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    Young ones first studying biogeochemistry ought to meditate on why Na+ and Cl- dominate seawater, and ions of N, P, Fe and SI are in short supply. If'n they don't, teacher ain't teaching.

    This is spoz to lead to curiosity about how much salt there is in the sea. Good. Then the kiddies are spoz to look at global river outputs of Na+ and Cl-. And be surprised to figure out that only ~100 million years of salt is there. not 4600 or whatever million year's worth.

    This leads to plate tectonics specifically subduction at plate boundaries. The big daddy geo in biogeochemistry. Whole thing is spoz to be a lot of fun. We bring out nylon footie socks and salad spinners if needed to spice things up.
     
  11. tochatihu

    tochatihu Senior Member

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    There are about 3000 billion trees on earth (see Tom Crowther ETH Zurich) of which 800 billion are in tropics. In tropics, about 2% of tree species account for 50% of the trees:

    Scientists name the commonest tropical tree s | EurekAlert!

    This is important because tropical forests 'do what they do' mostly with about 1000 tree species. That number is approachable for physiological research, while total number of tropical tree species is much larger, (actually) unknown, and too many to examine.

    So if we chose to, we could explore 1000 tropical tree species in terms of physiology and nutrient cycling. It could usefully inform global ecology confronting many changes. I say 'could' because no one has announced funded plans to do it.

    ==
    In temperate forest biome there are about 50 dominant tree species to examine. In boreal forest biome there are about 5. So as one moves away from equator, the whole thing gets easier. But not yet being done, I'm sorry to say.
     
  12. tochatihu

    tochatihu Senior Member

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  13. Trollbait

    Trollbait It's a D&D thing

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    Keep meaning to befriend the rows at work.
     
  14. Trollbait

    Trollbait It's a D&D thing

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  15. tochatihu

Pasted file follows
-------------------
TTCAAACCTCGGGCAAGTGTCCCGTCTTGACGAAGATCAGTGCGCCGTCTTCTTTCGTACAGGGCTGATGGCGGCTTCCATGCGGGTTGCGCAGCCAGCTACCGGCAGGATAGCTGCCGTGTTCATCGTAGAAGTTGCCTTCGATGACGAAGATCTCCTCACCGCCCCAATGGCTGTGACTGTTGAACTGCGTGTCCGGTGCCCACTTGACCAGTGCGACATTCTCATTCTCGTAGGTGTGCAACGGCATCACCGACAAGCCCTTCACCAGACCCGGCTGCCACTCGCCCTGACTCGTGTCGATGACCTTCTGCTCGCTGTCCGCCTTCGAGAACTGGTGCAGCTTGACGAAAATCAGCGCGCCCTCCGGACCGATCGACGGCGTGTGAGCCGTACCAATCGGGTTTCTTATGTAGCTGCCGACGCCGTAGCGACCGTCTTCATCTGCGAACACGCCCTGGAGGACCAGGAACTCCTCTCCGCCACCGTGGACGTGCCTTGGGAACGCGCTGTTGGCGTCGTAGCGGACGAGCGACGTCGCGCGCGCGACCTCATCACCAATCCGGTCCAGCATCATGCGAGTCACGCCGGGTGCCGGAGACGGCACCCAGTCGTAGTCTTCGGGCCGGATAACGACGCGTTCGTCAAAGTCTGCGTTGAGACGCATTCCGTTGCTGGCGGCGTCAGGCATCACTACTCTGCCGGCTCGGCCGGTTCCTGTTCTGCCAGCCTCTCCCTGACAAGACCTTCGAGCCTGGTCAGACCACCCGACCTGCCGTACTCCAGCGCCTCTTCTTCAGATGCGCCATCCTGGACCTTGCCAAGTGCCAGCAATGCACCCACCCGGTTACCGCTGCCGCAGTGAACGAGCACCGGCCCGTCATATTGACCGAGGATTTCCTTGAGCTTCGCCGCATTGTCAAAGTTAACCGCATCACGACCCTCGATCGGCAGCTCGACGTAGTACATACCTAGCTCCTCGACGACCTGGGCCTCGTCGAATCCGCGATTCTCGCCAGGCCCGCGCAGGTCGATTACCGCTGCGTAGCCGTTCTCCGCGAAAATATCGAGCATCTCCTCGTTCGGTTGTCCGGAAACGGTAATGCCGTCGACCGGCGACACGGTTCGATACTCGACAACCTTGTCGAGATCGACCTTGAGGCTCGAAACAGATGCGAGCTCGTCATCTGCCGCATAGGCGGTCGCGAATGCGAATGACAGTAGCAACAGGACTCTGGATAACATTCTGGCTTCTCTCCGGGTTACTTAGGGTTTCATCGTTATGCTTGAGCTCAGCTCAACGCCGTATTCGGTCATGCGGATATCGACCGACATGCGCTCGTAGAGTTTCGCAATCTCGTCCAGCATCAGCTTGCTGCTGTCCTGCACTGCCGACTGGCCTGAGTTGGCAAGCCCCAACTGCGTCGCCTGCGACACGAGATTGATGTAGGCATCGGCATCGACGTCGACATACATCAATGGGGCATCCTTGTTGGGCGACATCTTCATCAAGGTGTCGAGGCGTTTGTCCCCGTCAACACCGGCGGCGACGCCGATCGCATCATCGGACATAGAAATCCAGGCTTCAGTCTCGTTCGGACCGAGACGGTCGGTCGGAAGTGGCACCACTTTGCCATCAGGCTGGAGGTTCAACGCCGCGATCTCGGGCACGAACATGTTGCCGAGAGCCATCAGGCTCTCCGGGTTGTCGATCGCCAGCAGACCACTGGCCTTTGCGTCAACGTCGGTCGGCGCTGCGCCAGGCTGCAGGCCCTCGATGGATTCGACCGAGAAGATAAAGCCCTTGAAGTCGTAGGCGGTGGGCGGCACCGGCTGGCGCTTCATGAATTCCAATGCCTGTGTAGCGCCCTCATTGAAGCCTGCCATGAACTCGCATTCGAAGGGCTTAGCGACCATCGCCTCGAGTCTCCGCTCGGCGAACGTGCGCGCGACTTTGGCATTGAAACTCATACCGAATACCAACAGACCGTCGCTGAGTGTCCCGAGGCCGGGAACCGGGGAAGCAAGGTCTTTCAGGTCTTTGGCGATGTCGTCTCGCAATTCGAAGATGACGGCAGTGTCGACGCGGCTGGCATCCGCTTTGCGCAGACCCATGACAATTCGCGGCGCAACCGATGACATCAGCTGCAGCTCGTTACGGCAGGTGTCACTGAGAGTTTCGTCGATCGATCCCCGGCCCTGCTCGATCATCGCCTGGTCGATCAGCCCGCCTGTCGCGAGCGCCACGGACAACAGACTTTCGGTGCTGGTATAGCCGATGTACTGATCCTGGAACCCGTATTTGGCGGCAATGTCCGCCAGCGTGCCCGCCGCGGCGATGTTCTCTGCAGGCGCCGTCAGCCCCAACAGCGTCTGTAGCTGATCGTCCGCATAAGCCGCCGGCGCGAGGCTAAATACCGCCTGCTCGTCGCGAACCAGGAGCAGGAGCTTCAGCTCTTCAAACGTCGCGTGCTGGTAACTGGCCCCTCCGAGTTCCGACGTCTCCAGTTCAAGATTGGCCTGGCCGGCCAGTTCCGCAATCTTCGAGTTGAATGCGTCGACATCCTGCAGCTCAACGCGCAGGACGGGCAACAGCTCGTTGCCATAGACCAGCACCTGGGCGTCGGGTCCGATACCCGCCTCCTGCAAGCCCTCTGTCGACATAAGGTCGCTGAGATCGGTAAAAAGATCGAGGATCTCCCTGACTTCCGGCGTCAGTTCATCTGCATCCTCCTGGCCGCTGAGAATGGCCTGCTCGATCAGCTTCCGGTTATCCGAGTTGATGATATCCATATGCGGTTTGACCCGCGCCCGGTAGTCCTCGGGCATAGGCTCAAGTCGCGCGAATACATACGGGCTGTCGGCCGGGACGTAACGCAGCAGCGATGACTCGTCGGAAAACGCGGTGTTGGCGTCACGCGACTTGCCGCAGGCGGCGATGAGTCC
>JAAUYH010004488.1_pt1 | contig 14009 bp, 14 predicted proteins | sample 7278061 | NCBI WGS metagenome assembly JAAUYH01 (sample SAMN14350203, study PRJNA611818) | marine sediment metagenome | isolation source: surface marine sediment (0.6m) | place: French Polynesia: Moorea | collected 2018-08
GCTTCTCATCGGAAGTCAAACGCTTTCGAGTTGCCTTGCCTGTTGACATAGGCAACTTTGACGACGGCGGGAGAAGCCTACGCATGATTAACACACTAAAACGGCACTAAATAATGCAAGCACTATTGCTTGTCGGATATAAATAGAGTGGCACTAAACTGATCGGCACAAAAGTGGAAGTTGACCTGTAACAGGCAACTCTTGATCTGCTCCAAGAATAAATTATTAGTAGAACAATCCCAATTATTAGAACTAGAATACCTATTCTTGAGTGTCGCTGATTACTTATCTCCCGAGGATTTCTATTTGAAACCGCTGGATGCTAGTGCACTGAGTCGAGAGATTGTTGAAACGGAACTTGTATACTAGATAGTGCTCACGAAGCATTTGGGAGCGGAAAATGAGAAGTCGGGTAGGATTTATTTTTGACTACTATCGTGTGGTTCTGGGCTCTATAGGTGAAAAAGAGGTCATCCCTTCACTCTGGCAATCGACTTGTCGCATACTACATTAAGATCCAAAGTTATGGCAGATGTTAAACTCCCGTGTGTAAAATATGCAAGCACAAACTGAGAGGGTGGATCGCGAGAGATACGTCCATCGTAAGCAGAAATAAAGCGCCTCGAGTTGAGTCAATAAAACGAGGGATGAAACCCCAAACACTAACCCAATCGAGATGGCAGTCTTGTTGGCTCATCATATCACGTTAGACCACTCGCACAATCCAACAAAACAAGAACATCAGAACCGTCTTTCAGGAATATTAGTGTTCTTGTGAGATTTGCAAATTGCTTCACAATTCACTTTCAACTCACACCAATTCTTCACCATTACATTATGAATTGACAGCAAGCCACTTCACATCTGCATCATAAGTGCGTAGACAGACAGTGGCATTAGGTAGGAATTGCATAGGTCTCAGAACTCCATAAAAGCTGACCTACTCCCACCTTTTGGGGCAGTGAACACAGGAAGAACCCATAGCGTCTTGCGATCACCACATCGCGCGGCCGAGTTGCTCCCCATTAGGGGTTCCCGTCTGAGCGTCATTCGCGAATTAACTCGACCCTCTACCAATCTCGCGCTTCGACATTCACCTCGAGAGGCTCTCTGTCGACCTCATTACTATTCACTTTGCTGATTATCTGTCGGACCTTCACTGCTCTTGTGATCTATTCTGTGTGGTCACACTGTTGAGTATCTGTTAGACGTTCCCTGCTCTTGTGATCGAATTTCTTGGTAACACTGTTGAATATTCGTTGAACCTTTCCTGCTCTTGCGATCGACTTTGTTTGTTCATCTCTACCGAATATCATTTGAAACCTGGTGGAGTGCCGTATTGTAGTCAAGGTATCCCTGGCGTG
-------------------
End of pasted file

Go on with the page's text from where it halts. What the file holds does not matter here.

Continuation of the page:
tochatihu Senior Member

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  16. bisco

    bisco cookie crumbler

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    shipments seem better
     
  17. fuzzy1

    fuzzy1 Senior Member

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  18. tochatihu

    tochatihu Senior Member

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    I don't know where converting whole prime farm fields to PV fields. Is happening.

    PV promoters suggest that where govt incentives are good and grid tie is handy, (ex) farmers can net $10 thousand per acre per year, passively, without doing all that farm work. I presume they are working debt service into that. With all those arranged, it does look pretty darn attractive.
     
  19. fuzzy1

    fuzzy1 Senior Member

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    I seem to remember seeing quite a few such locations, overseas as well as here. Will have to note future examples. The most that come to mind right now were visible on a flight during our Chile vacation two months ago, returning to Santiago from Atacama (Calama), though many of those may have been on more dry lands than prime ag lands.

    Dad's farm received a PV field-lease solicitation a couple years ago, though I didn't follow up for details. $10k/acre/yr? Hot damn, that is vastly better than that dry-land (no meaningful irrigation available) farm-ranch has ever done. As operated now, it isn't commercially viable, more a personal subsistence or hobby farm. 100 acres of hay crop turned to PV at that rate would change everything. Though we wouldn't convert any actual crop lands, just a few hundred acres of un-tillable rocky pasture.

    OTOH, I don't know why anyone would pay that lease price for land they could buy outright for significantly less. There has to be some catch hidden there ...
     
    #2200 fuzzy1, Jan 20, 2024
    Last edited: Jan 20, 2024